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Don’t stifle debate with flawed or incomplete science

Friday, August 24, 2007 | 1:00 p.m. CDT; updated 12:09 p.m. CDT, Tuesday, July 22, 2008

Contrary to those beliefs espoused vocally in various circles, we as American citizens are indeed fortunate in the avenues available to us to express our opinions without fear of repercussion. For example, in letters to editors, calls to talk show hosts, assemblage in protest or support and as columnists, we are free to convey our approval or disapproval of everything from actions of government, federal or local, to displeasure at our neighbors’ penchant for loud music or a cluttered yard.

Our freedom of expression is virtually absolute — we are empowered to refer to our leaders as we see fit — all too often in unflattering terms that cross the line of common courtesy and human dignity. The Internet has given everyone, from the learned erudite to the intellectually challenged, a platform from which one may provide reasonable discussion of issues or merely launch diatribes of invective and vulgarity.

Reasonable people can agree to disagree. Whether the subject is war, crime and punishment, education, the economy, politics or on any number of issues — foreign or domestic, substantive or minuscule — the exchange of ideas is healthy. I believe most of us are properly embarrassed or irritated at the intemperate invective spewed by those who either know or should know better; however, that is the price we pay for freedom.

Nevertheless, it is not all “fair and balanced” on the street of equal access to communication. There are unfortunately a few topics to which the window of debate has been shuttered despite evidence that the data used is both incomplete and inconclusive, as is the manner in which it was gathered is subject to obvious bias, regardless of how well — meaning the intent.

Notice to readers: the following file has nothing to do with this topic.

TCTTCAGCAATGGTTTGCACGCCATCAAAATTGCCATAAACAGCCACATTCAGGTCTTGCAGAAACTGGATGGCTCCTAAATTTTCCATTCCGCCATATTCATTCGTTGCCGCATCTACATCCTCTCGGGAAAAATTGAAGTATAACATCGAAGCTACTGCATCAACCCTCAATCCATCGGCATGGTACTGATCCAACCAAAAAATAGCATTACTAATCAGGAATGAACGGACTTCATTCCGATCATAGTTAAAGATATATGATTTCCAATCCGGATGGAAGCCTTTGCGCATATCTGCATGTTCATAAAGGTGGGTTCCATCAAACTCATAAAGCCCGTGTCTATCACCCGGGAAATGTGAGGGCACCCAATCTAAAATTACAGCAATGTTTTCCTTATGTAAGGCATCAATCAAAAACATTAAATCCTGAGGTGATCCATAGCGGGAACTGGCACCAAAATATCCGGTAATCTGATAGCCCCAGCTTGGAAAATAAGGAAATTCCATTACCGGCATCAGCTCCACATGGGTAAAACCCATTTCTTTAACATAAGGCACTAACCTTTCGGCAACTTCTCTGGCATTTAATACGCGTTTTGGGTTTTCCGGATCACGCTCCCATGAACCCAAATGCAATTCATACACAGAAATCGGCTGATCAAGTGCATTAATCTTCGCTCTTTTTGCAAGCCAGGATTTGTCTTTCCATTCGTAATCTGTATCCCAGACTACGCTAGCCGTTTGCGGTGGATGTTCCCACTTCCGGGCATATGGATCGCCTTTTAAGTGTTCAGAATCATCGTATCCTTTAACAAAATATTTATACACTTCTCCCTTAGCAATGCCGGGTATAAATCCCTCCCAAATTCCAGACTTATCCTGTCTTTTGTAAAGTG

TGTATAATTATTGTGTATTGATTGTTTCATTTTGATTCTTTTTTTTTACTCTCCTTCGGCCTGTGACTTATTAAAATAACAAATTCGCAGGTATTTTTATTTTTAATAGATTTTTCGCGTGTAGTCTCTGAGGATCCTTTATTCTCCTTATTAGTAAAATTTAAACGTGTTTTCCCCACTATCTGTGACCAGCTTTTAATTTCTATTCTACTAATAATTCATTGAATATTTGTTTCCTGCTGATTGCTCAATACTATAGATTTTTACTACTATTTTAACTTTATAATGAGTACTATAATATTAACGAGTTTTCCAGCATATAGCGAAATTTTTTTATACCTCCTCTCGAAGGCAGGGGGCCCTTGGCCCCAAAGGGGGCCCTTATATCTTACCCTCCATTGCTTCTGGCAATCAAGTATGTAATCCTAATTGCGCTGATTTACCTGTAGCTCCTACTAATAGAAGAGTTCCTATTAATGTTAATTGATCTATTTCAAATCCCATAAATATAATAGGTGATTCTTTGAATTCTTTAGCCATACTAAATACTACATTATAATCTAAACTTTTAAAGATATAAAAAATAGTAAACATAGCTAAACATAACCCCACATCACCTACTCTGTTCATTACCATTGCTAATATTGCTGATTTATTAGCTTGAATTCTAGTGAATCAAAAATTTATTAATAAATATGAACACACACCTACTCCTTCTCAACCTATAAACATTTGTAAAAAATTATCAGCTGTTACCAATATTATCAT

One of these is found in the crusade against secondhand smoke. It is a known fact that smoking is clearly a health risk, resulting in increased cancer and cardiovascular disease. It is also not a secret that secondhand smoke is an unwelcome invasion of the eyes and nose of others, particularly irritating to those of us who do not smoke.

Consequently, a host of studies have made some startling conclusions, several of which claiming secondhand smoke is even more hazardous to the bystander than to the user. The Surgeon General and many health agencies assert that secondhand smoke increases the risk for heart disease and lung cancer by 30 and 25 percent, respectively. Any discussion of this issue has been effectively silenced with little opposition as smokers are considered social pariahs.

These claims are alarming — but do studies actually support them? These “facts” are based on estimates of the sum of secondhand smoke doses inhaled by nonsmokers over a lifetime. That this is impossible to equate should be apparent — how is it possible to quantify the concentrations of secondhand smoke in the air, differentiating that from emission of carbon monoxide from auto exhausts and impurities discharged by industrial plants?

Global warming has also achieved sacred cow status in that any disagreement as to its cause and effect is somehow immoral, anti-intellectual and unscientific. We are inundated with graphs, charts and computer models advertising melting of the polar ice caps and the ensuing flood and famine which will obtain unless we park our SUVs and cease the burning of fossil fuels.

Nevermind that the temperature has increased but six-tenths of a degree in 125 years and climatic change occurs naturally without regard to human activity — I don’t recall any reference in Geology 101 to fossil fuels contributing to the end of the Pleistocene Era (the Ice Age).

There is nothing wrong with dissent; however, we need to hear both sides. To stifle debate by burying the opposition under flawed or incomplete science is dangerous. The world has experienced this phenomenon — a perfect example was the premature banning of DDT, the consequence being the recurrence of Malaria in epidemic form.

Karl Miller retired as a colonel in the U.S. Marine Corps. He is a Columbia resident and can be reached via e-mail at JKarlUSMC@aol.com.


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